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David Silverman on The Simpsons Movie

Published July 28, 2007 in Movie Interviews
By Fred Topel | Image property of 20th Century Fox.
The Simpsons Movie The Simpsons Movie

David Silverman was a director on the early years of The Simpsons. He went on to codirect movies like Monsters, Inc. so he was a natural choice to finally bring the Simpsons to the big screen. It is animated in widescreen Cinemascope, taking the visuals to the cinematic level..

David Silverman on The Simpsons Movie


“It was always a balance of what you wanted to elaborate on for the big screen but you don’t want to cut your ties from what the show is,” said Silverman. “The specific acting style of the Simpsons which may be born out of a limitation of animation but it was also a conscious choice in terms of performance, in holding back and being more realistic really, in how people perform, wanting crazy, goofy looking animation characters who act more and more like human characters act. And that actually calls for more restraint than people realize. We try to think of the people who are animating and we realised we wanted something that has a control to it.”

Simpsons jokes can be wild and physical, but the stories are also emotionally resonant. Making the film emotional was key. “At a certain point, earlier and the much later in the production we had actually our animation and clean up staff do specific shots. So we were able to do, as you say, not only have them turn around overseas but also here in town, just to make sure we had this key emotional or key acting things finished. And so that was very liberating. Additionally, wide screen format almost impossible 2.35:1 ratio as opposed to a 1.85:1 standard widescreen ratio to give a greater distinction between the show and the movie and then added more colour details to the background.”

For the jokes, the comedy could not go overboard. When Homer glues his hands to his crotch, they could have gone further but chose not to. “I was going to say, the cojones joke, they actually added in more and we thought it was funny but then we realized less is more in this case. As funny as the additional stuff is, cut it back and leave people wanting more.”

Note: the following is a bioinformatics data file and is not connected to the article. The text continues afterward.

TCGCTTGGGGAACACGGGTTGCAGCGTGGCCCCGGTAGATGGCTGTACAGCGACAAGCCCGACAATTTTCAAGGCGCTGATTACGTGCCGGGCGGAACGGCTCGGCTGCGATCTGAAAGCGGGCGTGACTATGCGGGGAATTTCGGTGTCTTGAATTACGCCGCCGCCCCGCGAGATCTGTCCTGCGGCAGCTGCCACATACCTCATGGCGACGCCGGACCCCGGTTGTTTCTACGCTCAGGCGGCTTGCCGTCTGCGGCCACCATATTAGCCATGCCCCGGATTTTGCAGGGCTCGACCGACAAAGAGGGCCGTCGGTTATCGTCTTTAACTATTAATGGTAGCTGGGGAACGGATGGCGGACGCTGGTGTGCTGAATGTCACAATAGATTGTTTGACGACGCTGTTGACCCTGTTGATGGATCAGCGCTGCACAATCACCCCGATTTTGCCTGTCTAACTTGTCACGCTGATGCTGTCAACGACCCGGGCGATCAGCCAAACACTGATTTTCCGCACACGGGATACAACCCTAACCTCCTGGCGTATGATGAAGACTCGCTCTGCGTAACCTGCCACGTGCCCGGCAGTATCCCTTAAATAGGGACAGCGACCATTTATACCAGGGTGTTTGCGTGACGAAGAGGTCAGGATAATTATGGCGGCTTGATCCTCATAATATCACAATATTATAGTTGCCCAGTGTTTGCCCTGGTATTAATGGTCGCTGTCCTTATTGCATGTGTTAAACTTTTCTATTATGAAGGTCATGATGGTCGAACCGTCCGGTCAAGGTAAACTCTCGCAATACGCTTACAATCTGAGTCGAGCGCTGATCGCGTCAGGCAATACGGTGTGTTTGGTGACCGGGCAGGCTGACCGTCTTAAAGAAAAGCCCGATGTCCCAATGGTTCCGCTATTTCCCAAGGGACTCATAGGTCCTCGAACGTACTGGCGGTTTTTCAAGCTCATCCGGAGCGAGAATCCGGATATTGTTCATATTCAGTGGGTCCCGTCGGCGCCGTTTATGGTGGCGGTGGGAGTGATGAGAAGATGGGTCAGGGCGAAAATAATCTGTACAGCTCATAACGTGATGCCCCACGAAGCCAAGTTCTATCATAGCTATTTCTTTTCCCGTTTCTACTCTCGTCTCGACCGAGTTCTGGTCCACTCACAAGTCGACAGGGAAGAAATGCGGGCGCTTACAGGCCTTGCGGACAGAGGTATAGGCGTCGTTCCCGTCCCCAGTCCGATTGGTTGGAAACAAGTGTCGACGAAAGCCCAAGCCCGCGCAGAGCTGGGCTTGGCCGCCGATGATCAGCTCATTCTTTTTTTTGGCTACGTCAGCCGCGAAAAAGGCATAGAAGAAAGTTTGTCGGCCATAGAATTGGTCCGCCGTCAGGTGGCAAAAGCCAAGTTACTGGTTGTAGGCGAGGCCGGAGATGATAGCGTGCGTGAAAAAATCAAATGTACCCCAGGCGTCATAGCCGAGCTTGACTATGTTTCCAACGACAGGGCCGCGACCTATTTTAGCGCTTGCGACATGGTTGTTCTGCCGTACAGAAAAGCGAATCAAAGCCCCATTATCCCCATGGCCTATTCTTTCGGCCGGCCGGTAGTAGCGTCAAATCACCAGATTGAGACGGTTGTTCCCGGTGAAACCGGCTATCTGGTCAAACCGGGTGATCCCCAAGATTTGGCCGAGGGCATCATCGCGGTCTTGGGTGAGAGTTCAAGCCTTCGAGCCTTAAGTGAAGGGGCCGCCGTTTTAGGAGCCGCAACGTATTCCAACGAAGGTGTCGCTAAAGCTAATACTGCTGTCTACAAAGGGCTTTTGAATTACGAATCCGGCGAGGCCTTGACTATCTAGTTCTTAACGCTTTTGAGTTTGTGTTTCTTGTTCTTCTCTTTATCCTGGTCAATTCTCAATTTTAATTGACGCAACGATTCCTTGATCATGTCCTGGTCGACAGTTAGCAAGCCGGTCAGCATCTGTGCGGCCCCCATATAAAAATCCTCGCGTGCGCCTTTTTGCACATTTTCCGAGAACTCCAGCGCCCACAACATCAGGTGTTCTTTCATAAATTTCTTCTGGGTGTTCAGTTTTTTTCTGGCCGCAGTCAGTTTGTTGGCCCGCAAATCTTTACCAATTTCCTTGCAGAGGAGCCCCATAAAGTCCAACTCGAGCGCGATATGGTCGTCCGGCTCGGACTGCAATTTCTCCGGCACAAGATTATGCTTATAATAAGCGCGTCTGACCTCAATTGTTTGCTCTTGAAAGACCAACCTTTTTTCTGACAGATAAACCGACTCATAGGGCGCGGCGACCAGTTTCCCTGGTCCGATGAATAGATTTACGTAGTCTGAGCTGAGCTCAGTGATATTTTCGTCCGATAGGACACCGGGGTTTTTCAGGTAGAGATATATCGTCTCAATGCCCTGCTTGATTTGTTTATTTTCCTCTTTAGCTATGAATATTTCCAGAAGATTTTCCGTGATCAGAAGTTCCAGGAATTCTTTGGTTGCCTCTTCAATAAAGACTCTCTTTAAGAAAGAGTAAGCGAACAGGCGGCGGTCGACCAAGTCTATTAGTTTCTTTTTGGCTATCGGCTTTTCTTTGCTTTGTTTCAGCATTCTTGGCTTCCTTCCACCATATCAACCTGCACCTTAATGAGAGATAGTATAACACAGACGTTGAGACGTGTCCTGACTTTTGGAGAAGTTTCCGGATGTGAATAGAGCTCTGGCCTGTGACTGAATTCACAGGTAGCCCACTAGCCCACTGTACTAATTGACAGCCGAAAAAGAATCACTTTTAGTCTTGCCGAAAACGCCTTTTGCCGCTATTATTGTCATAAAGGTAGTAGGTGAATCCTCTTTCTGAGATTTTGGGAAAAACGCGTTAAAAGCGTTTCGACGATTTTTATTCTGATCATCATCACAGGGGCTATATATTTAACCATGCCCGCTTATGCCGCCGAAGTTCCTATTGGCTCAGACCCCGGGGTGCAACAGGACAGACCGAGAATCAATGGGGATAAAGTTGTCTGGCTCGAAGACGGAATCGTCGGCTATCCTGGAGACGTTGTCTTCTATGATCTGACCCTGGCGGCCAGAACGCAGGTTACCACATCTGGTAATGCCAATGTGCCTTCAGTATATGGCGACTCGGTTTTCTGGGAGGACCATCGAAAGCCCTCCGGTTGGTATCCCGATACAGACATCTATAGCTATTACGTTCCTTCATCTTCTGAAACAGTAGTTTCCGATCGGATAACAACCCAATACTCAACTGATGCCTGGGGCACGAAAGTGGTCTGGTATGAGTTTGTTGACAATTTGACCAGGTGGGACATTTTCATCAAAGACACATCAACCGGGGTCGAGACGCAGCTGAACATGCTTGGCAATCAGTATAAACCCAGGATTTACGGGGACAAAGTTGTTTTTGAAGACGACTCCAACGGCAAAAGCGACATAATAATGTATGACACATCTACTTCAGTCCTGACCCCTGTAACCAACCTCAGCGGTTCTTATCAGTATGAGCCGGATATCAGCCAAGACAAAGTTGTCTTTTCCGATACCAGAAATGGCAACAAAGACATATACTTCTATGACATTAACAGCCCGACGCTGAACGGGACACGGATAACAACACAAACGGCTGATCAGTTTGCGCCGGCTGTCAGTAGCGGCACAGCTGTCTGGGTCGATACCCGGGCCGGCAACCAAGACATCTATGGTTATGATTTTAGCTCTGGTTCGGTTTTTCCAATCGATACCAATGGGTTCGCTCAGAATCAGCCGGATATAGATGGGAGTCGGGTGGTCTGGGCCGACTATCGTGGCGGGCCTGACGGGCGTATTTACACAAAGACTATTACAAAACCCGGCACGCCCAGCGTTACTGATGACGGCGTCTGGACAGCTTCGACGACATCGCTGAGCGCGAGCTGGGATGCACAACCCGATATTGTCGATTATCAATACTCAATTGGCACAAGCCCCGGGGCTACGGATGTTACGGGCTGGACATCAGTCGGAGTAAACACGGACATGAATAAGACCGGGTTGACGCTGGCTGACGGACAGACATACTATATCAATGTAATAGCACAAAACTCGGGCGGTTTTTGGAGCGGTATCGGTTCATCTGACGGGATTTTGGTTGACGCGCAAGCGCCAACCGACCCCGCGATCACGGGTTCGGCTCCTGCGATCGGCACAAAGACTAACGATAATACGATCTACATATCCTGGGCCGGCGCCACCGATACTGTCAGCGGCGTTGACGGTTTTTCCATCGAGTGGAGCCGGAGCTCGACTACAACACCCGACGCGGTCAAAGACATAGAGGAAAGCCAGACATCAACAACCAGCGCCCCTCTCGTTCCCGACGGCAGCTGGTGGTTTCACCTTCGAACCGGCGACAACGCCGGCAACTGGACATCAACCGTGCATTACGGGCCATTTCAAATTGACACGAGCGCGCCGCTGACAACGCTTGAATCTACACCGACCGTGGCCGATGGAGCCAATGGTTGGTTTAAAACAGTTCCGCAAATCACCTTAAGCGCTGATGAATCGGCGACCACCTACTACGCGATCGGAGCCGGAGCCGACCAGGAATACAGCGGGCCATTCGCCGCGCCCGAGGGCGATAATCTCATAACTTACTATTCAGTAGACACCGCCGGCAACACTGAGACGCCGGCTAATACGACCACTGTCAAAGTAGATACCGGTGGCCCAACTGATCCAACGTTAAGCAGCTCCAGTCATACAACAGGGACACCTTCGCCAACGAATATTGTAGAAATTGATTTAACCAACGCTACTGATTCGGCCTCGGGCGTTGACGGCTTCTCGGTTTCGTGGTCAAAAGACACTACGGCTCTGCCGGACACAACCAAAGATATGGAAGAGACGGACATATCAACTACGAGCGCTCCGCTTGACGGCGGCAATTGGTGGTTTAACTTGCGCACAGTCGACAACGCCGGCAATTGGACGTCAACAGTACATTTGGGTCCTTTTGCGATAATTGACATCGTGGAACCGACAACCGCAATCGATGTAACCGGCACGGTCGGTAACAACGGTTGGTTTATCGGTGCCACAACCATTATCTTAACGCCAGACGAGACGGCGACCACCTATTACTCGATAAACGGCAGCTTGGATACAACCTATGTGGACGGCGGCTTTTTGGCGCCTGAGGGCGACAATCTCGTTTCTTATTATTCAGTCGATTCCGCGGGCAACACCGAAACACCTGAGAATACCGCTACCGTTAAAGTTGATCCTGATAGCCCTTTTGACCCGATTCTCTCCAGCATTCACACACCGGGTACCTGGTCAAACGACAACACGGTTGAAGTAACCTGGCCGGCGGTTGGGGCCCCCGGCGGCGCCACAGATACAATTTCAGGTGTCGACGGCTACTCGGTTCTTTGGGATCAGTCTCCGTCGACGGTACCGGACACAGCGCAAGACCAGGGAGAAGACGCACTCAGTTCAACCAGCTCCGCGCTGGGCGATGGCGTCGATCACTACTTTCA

The Simpsons is well known for all of its background jokes. There are still plenty in the movie, but they did not take advantage of the larger frame to just dump jokes into every corner. “We thought, ‘Oh, the big screen, we can put more physical details, movement in the background.’ You really can't because what it does is distracts. It upstages, especially more so with animation because animation being a caricature of life, any additional movements you had where it may be a background element in live action, feels like, ‘Oh, that's important for me to look what happened.’ So we tried that and it didn't really work.”

To artfully make use of the full cinema frame, Silverman looked at classic films like Bad Day at Black Rock and It’s a Mad, Mad, Mad, Mad World. “It was actually a suggestion of a friend of mine who has done art direction for widescreen before. He said look at those, particularly Bad Day at Black Rock, just look for the almost architectural approach to the staging, just to get your mind about staging things for widescreen, the composition and staging. Mad, Mad World is great because you have a lot of characters, a lot of funny characters in one shot, in one take sometimes. Really well staged in where they're placed. And you focus your attention. You've got eight or ten funny people in one shot and really well done. You're looking at this, you're looking at this, you're looking at that. That's key in directing, where you want to eye to go. So both of those films are very good examples of a big wide canvas, a lot of people but directing the eye specifically where you want it to go.”

The Simpsons Movie is out in theaters now.

For the trailers, review, posters, synopsis and more movie info, go to The Simpsons Movie Movie Page.
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Fred Topel
Sources: Image property of 20th Century Fox.
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